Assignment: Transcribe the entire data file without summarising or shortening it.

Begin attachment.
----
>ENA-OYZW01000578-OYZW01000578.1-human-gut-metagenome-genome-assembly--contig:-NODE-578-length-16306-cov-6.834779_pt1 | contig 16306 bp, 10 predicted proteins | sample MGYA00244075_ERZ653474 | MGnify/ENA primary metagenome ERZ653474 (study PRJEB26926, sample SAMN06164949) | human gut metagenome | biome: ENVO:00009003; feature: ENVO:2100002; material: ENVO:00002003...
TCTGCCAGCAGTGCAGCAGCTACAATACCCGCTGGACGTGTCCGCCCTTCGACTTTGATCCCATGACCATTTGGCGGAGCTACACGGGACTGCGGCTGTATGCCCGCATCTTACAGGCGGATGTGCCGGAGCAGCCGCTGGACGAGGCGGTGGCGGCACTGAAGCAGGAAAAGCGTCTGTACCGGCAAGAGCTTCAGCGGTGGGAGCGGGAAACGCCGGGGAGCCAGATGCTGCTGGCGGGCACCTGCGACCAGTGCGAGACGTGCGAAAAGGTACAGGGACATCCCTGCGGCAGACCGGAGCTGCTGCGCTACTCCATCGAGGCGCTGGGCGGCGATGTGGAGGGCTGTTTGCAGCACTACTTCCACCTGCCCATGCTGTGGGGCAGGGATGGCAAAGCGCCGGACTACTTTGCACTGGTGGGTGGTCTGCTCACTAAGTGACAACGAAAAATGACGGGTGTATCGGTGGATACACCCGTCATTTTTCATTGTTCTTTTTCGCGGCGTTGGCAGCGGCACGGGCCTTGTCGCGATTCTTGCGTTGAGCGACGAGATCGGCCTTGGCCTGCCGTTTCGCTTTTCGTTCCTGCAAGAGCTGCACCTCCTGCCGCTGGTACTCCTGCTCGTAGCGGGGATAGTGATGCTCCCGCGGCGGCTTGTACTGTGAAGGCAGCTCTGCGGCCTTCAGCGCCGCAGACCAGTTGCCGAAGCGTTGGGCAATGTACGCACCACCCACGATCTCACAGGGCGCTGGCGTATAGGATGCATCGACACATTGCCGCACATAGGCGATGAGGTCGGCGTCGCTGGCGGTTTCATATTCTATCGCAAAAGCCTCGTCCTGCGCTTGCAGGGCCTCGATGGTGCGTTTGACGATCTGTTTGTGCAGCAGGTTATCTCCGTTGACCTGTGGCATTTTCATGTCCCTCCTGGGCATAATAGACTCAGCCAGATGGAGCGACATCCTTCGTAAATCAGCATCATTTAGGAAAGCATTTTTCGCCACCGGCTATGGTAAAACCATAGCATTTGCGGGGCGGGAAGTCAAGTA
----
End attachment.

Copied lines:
>ENA-OYZW01000578-OYZW01000578.1-human-gut-metagenome-genome-assembly--contig:-NODE-578-length-16306-cov-6.834779_pt1 | contig 16306 bp, 10 predicted proteins | sample MGYA00244075_ERZ653474 | MGnify/ENA primary metagenome ERZ653474 (study PRJEB26926, sample SAMN06164949) | human gut metagenome | biome: ENVO:00009003; feature: ENVO:2100002; material: ENVO:00002003...
TCTGCCAGCAGTGCAGCAGCTACAATACCCGCTGGACGTGTCCGCCCTTCGACTTTGATCCCATGACCATTTGGCGGAGCTACACGGGACTGCGGCTGTATGCCCGCATCTTACAGGCGGATGTGCCGGAGCAGCCGCTGGACGAGGCGGTGGCGGCACTGAAGCAGGAAAAGCGTCTGTACCGGCAAGAGCTTCAGCGGTGGGAGCGGGAAACGCCGGGGAGCCAGATGCTGCTGGCGGGCACCTGCGACCAGTGCGAGACGTGCGAAAAGGTACAGGGACATCCCTGCGGCAGACCGGAGCTGCTGCGCTACTCCATCGAGGCGCTGGGCGGCGATGTGGAGGGCTGTTTGCAGCACTACTTCCACCTGCCCATGCTGTGGGGCAGGGATGGCAAAGCGCCGGACTACTTTGCACTGGTGGGTGGTCTGCTCACTAAGTGACAACGAAAAATGACGGGTGTATCGGTGGATACACCCGTCATTTTTCATTGTTCTTTTTCGCGGCGTTGGCAGCGGCACGGGCCTTGTCGCGATTCTTGCGTTGAGCGACGAGATCGGCCTTGGCCTGCCGTTTCGCTTTTCGTTCCTGCAAGAGCTGCACCTCCTGCCGCTGGTACTCCTGCTCGTAGCGGGGATAGTGATGCTCCCGCGGCGGCTTGTACTGTGAAGGCAGCTCTGCGGCCTTCAGCGCCGCAGACCAGTTGCCGAAGCGTTGGGCAATGTACGCACCACCCACGATCTCACAGGGCGCTGGCGTATAGGATGCATCGACACATTGCCGCACATAGGCGATGAGGTCGGCGTCGCTGGCGGTTTCATATTCTATCGCAAAAGCCTCGTCCTGCGCTTGCAGGGCCTCGATGGTGCGTTTGACGATCTGTTTGTGCAGCAGGTTATCTCCGTTGACCTGTGGCATTTTCATGTCCCTCCTGGGCATAATAGACTCAGCCAGATGGAGCGACATCCTTCGTAAATCAGCATCATTTAGGAAAGCATTTTTCGCCACCGGCTATGGTAAAACCATAGCATTTGCGGGGCGGGAAGTCAAGTA